I believe GISS might put the data out early in the month, aiming for a specific day of the month. Sometimes that requires them to present incomplete data. If memory serves me well (and at my age that’s a rarity) the following map was missing Antarctic data a month ago, but it’s there now. And considering the magnitude of the Antarctic anomaly present in the following, its inclusion would explain a good portion if not all of that jump.
Did anyone save a copy of the August 2008 map or zonal mean plot from a month ago?

Bill Marsh
October 8, 2008 5:00 pm

ROFL, leaves you able to speculate, “I wonder what the average temperature in August, 2008 will in September, 2010.”

Robert Wood
October 8, 2008 5:02 pm

Yes, but it only gets hotter in the GISS past when it was actually colder. If it were hotter, then it would become colder, due to global warming.
You have to maintain a coherent story.

Robert Wood
October 8, 2008 5:06 pm

Bill Marsh … poor, poor, innocent foolish boy.
the ‘refreeze’ this year is spectacular so far. wonder what the deal is there.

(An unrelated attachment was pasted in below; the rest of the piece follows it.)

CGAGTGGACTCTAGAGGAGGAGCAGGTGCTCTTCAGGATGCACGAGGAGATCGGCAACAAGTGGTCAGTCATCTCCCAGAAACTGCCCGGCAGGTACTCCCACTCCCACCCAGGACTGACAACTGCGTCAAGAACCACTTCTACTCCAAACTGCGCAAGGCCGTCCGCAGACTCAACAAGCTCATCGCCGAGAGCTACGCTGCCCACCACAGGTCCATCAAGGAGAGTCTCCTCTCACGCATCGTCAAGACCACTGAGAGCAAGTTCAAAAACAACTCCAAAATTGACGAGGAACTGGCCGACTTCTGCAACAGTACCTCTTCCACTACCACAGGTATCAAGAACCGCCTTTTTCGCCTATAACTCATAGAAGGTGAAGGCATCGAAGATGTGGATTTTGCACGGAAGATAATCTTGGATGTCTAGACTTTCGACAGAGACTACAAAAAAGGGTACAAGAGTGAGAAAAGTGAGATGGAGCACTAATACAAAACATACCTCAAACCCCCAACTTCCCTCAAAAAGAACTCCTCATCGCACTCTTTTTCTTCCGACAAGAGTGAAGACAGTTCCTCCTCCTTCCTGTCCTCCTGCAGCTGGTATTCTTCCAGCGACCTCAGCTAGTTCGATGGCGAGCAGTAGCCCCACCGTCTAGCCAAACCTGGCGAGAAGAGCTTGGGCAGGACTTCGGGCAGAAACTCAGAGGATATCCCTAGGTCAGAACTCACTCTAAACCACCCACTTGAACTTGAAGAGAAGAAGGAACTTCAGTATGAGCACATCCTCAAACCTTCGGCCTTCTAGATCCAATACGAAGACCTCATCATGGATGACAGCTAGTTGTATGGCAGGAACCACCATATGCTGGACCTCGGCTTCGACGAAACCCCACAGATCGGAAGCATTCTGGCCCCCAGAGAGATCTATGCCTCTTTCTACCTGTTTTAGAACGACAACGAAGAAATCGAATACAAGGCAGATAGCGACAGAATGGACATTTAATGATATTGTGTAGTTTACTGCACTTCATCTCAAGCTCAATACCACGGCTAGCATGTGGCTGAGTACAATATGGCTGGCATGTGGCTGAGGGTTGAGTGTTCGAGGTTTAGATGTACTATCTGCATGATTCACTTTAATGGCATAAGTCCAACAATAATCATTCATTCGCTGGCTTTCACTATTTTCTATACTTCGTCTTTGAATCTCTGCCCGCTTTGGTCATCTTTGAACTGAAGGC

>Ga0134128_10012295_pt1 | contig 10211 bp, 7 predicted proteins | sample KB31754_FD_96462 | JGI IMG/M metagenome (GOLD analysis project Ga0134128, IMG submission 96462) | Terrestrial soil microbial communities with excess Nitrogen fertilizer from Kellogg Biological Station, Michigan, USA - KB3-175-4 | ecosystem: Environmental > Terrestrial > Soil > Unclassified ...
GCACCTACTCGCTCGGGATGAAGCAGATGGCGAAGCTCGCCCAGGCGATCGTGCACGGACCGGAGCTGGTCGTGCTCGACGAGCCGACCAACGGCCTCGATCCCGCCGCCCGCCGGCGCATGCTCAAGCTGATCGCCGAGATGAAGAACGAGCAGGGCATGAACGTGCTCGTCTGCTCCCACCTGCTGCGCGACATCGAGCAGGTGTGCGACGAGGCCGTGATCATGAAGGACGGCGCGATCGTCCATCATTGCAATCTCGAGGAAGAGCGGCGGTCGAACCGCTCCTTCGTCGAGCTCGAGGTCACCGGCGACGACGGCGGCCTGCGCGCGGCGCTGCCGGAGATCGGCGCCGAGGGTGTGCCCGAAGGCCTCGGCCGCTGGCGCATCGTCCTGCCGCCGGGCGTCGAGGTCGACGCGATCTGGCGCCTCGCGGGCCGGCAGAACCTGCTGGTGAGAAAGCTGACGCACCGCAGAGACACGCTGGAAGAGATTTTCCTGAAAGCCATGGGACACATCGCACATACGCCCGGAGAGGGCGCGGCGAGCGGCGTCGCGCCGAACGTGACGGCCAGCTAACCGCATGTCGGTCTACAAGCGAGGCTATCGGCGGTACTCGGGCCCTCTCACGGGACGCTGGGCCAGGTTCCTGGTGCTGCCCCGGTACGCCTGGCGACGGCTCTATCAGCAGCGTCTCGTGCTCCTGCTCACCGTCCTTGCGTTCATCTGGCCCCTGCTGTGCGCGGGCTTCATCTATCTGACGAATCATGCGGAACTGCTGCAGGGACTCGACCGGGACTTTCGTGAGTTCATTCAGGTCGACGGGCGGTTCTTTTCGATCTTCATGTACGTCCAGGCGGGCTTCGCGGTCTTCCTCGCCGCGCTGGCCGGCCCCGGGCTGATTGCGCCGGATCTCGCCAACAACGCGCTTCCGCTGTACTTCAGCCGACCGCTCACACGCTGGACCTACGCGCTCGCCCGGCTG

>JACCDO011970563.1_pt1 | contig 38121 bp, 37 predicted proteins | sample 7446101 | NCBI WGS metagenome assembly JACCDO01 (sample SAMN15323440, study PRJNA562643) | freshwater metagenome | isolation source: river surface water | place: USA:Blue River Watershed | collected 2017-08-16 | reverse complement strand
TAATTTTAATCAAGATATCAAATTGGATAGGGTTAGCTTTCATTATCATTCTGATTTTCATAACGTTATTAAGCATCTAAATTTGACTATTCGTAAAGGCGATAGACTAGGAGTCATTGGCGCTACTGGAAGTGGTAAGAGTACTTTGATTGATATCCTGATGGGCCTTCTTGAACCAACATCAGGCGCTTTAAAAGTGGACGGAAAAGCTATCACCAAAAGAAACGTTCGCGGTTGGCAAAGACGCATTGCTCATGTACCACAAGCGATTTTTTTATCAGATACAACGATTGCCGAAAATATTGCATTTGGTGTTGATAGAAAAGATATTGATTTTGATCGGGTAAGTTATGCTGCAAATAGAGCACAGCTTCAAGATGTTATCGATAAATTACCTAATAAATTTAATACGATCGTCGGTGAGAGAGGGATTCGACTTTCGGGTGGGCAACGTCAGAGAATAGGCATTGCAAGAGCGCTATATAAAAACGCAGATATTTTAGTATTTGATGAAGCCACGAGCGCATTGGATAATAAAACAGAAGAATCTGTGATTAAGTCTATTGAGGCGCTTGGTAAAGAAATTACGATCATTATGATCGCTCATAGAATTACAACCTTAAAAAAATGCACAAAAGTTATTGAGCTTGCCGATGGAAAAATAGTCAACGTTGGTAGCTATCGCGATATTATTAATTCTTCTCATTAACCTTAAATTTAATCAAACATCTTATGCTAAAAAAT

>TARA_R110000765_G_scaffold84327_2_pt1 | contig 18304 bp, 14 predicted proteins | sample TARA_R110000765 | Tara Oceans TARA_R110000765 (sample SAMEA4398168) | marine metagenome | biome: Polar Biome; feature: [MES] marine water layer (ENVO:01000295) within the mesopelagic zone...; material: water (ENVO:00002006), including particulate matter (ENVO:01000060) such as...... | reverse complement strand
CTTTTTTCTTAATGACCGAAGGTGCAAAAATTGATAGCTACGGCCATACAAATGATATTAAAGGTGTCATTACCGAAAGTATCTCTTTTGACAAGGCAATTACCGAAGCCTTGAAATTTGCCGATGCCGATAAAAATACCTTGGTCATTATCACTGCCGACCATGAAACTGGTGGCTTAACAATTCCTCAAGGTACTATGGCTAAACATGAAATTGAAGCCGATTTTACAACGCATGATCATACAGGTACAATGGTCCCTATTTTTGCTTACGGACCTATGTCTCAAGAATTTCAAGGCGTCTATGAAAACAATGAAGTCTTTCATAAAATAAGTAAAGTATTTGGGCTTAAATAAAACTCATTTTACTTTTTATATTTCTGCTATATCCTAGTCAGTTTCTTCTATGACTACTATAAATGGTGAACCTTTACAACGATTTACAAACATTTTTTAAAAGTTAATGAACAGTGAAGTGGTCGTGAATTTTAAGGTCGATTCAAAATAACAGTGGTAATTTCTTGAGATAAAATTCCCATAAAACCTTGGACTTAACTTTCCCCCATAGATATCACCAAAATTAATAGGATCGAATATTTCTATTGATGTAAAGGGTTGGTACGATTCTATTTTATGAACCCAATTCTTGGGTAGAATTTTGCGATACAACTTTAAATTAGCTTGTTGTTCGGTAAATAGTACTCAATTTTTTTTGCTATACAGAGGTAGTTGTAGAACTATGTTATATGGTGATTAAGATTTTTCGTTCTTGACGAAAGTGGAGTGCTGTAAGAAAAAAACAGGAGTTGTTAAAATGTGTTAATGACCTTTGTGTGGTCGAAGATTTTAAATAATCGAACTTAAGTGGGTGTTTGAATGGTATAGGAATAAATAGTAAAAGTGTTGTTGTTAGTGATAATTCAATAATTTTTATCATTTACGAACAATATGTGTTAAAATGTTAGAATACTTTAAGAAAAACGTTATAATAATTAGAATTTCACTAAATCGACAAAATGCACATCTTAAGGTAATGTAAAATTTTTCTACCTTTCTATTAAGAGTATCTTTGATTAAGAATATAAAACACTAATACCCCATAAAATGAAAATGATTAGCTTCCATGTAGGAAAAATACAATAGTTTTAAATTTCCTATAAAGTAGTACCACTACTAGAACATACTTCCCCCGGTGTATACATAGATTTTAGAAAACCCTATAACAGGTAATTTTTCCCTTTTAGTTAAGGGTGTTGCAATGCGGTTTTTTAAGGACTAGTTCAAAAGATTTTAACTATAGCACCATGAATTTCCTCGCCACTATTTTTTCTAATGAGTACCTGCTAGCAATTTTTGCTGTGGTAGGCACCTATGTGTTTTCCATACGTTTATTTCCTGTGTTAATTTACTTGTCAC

It’s due to global warming. Didn’t you follow the lesson?

October 8, 2008 5:06 pm

I’m confused too, along with the first post.
Where is the data “warehouse that keeps these records as they were released, rather than the revisions and redefintion of the temp record? I would like to see the record pre-and post-adjustment for record purposes. I know GISS adjusts all the time as I also follow the discussions on climate audit….
I guess I’m trying to understand how someone could be so wedded to their position that data corruption becomes common place? What happens when that position fails?

Bill Marsh
October 8, 2008 5:17 pm

In the same way that economic data like jobless numbers and job creation/loss is revised from month to month. A lot of it is because of additional data that was not available at the time the data is issued plus statistical corrections.